Skip to main content
Open this photo in gallery:

Three legally-owned handguns are on a gun owner's table in New Westminster, B.C., on May 30.JESSE WINTER/Reuters

Canadians own 1.1 million legal handguns. That’s three times as many as just a decade and a half ago. New sales in recent years have been running at an average of 55,000 annually.

As this page has repeatedly pointed out, none of the above makes any sense. Hunting is a legal activity practised by millions of Canadians, but handguns aren’t legal as hunting tools, in part because they’re highly ineffective hunting tools. They’re too inaccurate to be useful for much besides shooting other human beings at close range. Their main value is as concealed weapons, and carrying a concealed weapon is, of course, illegal in Canada.

So while many Canadians have good reasons for owning a hunting rifle, almost nobody has a good reason for owning a handgun.

That’s why the Trudeau government was absolutely right when, on Monday, it introduced a bill whose most important provision is a ban on the buying and selling of all handguns. The government had spent a couple years toying with a plan to give individual cities the power to make handguns illegal within municipal boundaries; a plan appropriately criticized as performative rather than actual gun control. Credit to the government for changing course, and coming up with a much better policy.

Explainer: Trudeau is proposing a national freeze on handguns in Canada. Here’s everything to know about Bill C-21 so far

While current handgun owners will be able to keep existing weapons – where under current laws they must be safely stored and not used for much of anything besides target practice at a range – no new handguns will be available for sale in Canada. Current owners also will not be able to sell or gift existing handguns.

The government’s previous focus on ending the sale of so-called assault rifles, while a reasonable idea – what hunter needs a semi-automatic, military-grade weapon? – missed the point that a large and growing share of gun crime, particularly in cities, is handgun crime. While tragedies like that of Uvalde, Tex., get the attention, the vast majority of Canada’s homicides and non-fatal shootings are not mass shootings. They’re the stuff of monthly murder statistics, where the handgun is increasingly the gun of choice.

Will banning the sale of legal handguns put an end to all gun crime? Obviously not. It’s possible to commit a crime without a gun. In Canada, almost as many homicides involve a knife as a firearm. That is a testament to our history of gun control. Yet Canadian gun control is not stringent by global standards. According to the organization Small Arms Survey, Canada has more guns per person than any developed country except the United States. But the U.S., where gun ownership is nearly four times the Canadian level, has a much higher murder rate. And the vast majority of U.S. murders are committed with a gun – usually a handgun.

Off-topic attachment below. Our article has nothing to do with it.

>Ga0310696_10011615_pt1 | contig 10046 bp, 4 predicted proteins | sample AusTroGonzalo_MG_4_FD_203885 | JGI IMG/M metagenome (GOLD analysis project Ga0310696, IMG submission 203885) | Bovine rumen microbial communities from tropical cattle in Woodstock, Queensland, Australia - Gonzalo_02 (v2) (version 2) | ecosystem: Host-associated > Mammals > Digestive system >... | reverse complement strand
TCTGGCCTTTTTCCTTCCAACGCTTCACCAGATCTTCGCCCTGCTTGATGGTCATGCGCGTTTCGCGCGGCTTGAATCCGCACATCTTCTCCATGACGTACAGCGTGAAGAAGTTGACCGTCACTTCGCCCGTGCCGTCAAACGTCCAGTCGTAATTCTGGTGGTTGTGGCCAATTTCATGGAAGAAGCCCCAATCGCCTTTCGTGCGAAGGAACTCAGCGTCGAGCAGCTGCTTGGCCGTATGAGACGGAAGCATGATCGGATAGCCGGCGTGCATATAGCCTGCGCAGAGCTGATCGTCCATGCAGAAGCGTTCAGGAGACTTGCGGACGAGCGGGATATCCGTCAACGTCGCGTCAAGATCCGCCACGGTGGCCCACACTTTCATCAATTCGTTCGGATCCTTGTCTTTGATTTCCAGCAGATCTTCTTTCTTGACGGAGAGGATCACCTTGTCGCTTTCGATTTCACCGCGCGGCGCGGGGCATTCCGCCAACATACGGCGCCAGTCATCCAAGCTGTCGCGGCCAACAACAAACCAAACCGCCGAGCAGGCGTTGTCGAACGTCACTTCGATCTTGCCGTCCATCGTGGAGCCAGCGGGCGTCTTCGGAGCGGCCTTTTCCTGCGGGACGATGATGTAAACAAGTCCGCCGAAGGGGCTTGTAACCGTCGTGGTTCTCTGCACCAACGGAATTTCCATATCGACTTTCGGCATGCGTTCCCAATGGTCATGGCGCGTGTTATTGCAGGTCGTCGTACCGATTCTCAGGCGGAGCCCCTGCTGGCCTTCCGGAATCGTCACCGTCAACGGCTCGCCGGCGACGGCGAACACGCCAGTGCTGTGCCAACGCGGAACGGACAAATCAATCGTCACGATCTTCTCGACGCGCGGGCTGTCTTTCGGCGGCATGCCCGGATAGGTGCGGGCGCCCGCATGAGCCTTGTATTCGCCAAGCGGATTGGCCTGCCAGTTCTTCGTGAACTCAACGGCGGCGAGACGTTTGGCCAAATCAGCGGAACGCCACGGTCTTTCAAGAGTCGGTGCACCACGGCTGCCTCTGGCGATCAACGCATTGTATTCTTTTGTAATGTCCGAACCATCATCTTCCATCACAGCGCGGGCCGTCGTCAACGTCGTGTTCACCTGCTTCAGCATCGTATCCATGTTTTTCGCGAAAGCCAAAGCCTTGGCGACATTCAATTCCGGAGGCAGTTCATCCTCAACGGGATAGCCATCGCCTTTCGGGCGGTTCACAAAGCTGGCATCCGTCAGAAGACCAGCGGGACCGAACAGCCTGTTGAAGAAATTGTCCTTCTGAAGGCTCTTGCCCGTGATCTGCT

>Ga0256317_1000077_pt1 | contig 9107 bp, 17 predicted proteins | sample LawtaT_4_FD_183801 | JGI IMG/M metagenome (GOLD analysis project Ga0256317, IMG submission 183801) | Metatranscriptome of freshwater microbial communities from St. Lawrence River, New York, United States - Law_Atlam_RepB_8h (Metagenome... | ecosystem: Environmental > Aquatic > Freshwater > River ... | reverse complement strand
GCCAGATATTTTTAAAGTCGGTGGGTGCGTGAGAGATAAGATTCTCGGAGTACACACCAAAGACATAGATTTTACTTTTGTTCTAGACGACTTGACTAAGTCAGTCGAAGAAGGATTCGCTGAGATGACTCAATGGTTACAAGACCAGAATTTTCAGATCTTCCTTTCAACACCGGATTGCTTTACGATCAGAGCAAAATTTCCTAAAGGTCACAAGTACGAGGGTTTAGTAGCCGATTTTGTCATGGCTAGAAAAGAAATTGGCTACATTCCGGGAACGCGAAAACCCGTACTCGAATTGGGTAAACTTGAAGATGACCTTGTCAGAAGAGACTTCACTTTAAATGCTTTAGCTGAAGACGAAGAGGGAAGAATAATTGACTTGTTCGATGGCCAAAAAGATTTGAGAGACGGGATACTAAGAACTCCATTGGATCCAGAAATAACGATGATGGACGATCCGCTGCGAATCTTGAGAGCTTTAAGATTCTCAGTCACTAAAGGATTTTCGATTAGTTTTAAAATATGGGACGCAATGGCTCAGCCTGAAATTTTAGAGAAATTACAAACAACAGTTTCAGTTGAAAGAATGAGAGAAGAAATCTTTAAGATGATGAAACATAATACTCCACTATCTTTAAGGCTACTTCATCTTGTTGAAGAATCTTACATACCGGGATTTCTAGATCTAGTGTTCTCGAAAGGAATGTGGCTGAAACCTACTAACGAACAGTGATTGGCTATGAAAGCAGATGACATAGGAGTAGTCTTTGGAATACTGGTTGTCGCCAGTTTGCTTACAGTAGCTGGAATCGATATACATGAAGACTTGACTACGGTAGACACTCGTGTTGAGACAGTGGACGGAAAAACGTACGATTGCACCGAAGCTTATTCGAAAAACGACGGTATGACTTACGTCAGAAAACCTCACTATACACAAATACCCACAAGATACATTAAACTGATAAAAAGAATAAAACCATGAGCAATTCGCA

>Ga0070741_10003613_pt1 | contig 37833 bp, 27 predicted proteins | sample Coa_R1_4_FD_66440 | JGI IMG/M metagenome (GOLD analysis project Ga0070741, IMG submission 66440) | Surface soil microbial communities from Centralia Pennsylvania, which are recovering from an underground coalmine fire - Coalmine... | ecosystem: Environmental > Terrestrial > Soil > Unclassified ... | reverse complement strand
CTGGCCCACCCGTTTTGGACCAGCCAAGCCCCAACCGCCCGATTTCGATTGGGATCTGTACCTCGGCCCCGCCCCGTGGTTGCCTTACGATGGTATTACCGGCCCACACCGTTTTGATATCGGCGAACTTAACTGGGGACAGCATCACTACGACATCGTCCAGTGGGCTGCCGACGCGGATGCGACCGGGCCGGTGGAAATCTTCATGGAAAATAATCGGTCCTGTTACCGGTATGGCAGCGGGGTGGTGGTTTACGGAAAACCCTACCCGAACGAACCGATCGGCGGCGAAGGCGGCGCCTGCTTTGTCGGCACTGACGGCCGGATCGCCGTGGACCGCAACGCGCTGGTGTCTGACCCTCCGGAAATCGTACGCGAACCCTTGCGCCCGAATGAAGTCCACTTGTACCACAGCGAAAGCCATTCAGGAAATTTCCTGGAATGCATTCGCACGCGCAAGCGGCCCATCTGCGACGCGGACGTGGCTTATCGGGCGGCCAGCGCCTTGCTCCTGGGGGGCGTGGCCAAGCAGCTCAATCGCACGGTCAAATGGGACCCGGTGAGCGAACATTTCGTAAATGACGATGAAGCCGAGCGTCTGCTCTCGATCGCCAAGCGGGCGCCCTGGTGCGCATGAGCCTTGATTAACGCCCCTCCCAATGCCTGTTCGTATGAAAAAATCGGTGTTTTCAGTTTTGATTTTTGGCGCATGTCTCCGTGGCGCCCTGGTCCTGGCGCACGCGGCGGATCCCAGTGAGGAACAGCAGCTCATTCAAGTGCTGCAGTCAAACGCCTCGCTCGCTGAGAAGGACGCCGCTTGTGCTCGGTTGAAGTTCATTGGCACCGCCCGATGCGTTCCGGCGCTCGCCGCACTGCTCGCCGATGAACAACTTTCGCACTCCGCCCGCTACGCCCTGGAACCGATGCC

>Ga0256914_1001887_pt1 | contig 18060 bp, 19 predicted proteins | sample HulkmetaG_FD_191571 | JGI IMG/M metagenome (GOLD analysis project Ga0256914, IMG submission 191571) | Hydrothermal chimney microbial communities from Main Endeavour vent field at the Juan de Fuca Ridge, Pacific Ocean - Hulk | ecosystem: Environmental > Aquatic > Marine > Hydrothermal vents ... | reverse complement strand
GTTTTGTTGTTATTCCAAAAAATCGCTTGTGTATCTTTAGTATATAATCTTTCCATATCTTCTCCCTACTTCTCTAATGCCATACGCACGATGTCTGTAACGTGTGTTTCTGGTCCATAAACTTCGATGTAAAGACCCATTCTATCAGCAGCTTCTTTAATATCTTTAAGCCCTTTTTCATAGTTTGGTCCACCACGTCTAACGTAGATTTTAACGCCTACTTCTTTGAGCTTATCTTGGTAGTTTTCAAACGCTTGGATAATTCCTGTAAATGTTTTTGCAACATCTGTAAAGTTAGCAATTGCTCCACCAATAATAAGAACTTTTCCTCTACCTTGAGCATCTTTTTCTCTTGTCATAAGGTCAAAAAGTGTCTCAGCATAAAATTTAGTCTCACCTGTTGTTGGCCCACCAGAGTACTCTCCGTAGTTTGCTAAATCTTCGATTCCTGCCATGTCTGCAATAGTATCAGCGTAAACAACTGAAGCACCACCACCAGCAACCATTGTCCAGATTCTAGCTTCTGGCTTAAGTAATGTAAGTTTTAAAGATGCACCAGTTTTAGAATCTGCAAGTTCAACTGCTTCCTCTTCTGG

Our stricter gun rules are not the only thing that makes our society less dangerous than that of our neighbour to the south. But it is part of the story.

And no, making certain guns illegal doesn’t mean that some criminals won’t find other ways to get their hands on them. That’s a frequently heard criticism – why bother banning or restricting some guns if criminals can just smuggle them in from the U.S.?

The thing is, many of Canada’s crime guns started life as legal sales, and were then stolen or otherwise diverted to the illegal market. The vast majority of guns recovered after a crime in Canada are not traced, but what limited evidence there is suggests that they are a mix of legal domestic sales and smuggled U.S. firearms.

Earlier this year, the House of Commons standing committee on public safety heard evidence that in Ontario, 79 per cent of the (few) crime handguns that were traced were “foreign” – meaning smuggled from the U.S. But Regina’s chief of police told the committee that he believes two-thirds of crime guns in Saskatchewan are stolen domestic guns. RCMP Commissioner Brenda Lucki told the committee that nationally, of crime guns traced, 73 per cent were imported legally or manufactured in Canada.

As such, the Trudeau government is right: Banning the legal sale of handguns in Canada will have an impact. Possibly a big impact. However, it’s only part of the story.

We share a border with the most heavily armed nation on Earth, where firearms are plentiful and cheap. Canada is going to have to devote considerable resources – more money and more police – to stemming gun smuggling.

Keep your Opinions sharp and informed. Get the Opinion newsletter. Sign up today.

Your Globe

Build your personal news feed

Follow topics related to this article:

Check Following for new articles